Most patients are happy to be home after a hospital stay of any duration. Because patients often arrive home with new prescription medications, including IV drugs, lack of coordination between providers, home care nurses, and patients can lead to danger after discharge.
Medication errors are one of the most common causes of adverse events in healthcare. Along the entire supply chain errors can occur with prescribing, formulation, and administration. From the decision to dispense, to the delivery of medication to the patient, documentation is an important aspect of prescription medicine. According to the Georgetown University Health Policy Institute, over 131 million people, roughly 66 percent of all adults in the US, use prescription drugs. Upon return from a hospital stay, a patient may have additional medications to take, or routine medications may have been accidentally dropped off their chart during their stay.
A recent study published in the journal of Public Health Nursing took a look at some of the risks involved with transitioning home with medications after discharge. Study authors undertook a meta-analysis of 17 previous studies that looked at patient home care. Some of the findings of the study include:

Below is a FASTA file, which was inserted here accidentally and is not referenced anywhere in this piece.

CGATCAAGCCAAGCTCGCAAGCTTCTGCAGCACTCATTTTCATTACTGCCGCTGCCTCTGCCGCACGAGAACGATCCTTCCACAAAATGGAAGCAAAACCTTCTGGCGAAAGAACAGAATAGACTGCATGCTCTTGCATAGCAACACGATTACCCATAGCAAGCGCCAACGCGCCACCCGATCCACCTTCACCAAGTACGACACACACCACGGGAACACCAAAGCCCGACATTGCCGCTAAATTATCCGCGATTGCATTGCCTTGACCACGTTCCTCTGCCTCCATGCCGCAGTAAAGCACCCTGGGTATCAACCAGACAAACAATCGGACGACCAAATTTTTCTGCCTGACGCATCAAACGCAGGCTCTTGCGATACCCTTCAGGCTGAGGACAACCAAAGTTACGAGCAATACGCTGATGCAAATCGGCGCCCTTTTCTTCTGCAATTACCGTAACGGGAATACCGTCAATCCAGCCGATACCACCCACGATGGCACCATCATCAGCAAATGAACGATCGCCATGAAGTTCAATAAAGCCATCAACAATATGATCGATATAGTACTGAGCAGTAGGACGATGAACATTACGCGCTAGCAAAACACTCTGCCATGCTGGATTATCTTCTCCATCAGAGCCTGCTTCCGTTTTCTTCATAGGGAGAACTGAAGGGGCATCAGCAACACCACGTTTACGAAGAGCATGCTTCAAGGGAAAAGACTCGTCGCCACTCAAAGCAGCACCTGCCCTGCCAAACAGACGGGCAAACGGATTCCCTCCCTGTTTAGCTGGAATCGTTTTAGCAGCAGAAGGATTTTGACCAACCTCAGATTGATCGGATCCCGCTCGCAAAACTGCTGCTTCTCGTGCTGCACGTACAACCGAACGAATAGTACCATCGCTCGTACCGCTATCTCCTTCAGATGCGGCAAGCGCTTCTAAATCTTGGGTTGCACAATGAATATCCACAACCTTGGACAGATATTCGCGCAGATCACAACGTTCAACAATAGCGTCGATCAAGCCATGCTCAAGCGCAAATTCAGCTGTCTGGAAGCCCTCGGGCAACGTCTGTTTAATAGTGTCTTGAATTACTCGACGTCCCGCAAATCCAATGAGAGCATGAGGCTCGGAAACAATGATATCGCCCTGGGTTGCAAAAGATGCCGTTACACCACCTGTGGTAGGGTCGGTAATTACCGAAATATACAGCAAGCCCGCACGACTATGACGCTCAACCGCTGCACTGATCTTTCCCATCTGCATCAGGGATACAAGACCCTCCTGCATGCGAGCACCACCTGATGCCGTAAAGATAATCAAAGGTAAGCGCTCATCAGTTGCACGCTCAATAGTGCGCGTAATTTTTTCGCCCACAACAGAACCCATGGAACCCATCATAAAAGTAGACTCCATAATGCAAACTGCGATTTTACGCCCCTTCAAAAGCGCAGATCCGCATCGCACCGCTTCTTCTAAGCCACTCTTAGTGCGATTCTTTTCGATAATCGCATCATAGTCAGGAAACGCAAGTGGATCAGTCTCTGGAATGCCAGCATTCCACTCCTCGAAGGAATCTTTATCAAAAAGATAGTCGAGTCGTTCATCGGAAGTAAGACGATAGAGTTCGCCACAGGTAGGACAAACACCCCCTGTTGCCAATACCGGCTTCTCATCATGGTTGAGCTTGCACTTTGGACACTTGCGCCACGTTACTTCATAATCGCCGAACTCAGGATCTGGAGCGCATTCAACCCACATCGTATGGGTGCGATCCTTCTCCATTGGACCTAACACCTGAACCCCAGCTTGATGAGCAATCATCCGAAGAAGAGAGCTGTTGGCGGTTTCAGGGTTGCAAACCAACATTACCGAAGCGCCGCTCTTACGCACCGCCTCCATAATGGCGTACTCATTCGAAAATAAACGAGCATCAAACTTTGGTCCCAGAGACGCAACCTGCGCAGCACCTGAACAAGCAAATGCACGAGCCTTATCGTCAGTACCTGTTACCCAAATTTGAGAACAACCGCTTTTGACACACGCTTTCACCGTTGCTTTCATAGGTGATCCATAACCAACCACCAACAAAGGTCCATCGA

- Of approximately 100 patients, complete discharge information for the first home care visit was available for only five patients. The discharge information most likely to be dropped out was that which involved prescription drug directions. Of the patient set, 78 patients did not receive medication information when they left the hospital.
- Communication with healthcare providers to request information, prescriptions, and clarification is a factor in medical errors in home care settings. There were 22 medication errors identified due to prescriptions which were unclear. For 20 patients, medications were not present during the first home care visit which required 25 calls to providers and pharmacists in order to obtain the ordered drugs. Delayed administration was a common medication error.
- During successive home care visits, additional follow-through with a primary care provider was required 15 times to clarify additional medication questions. Of those, the PCP could only be reached on four occasions.
- Medication lists were often incomplete or unclear. Full drug information was lacking, including diagnosis, dosage, and frequency. Allergy information was provided for only 20 patients. A diagnosis was missing for 31 percent (303 of 984 prescribed drugs) of the medications ordered.
For many, discharge and safe home care follow-up is an uphill battle, regardless of age. Provider and pharmacy coordination is often insufficient before the patient even receives the medication. Medication errors are too easy to make and can have devastating consequences.
If you are seriously injured through medication error inpatient or at discharge—speak with our experienced legal team about your case.
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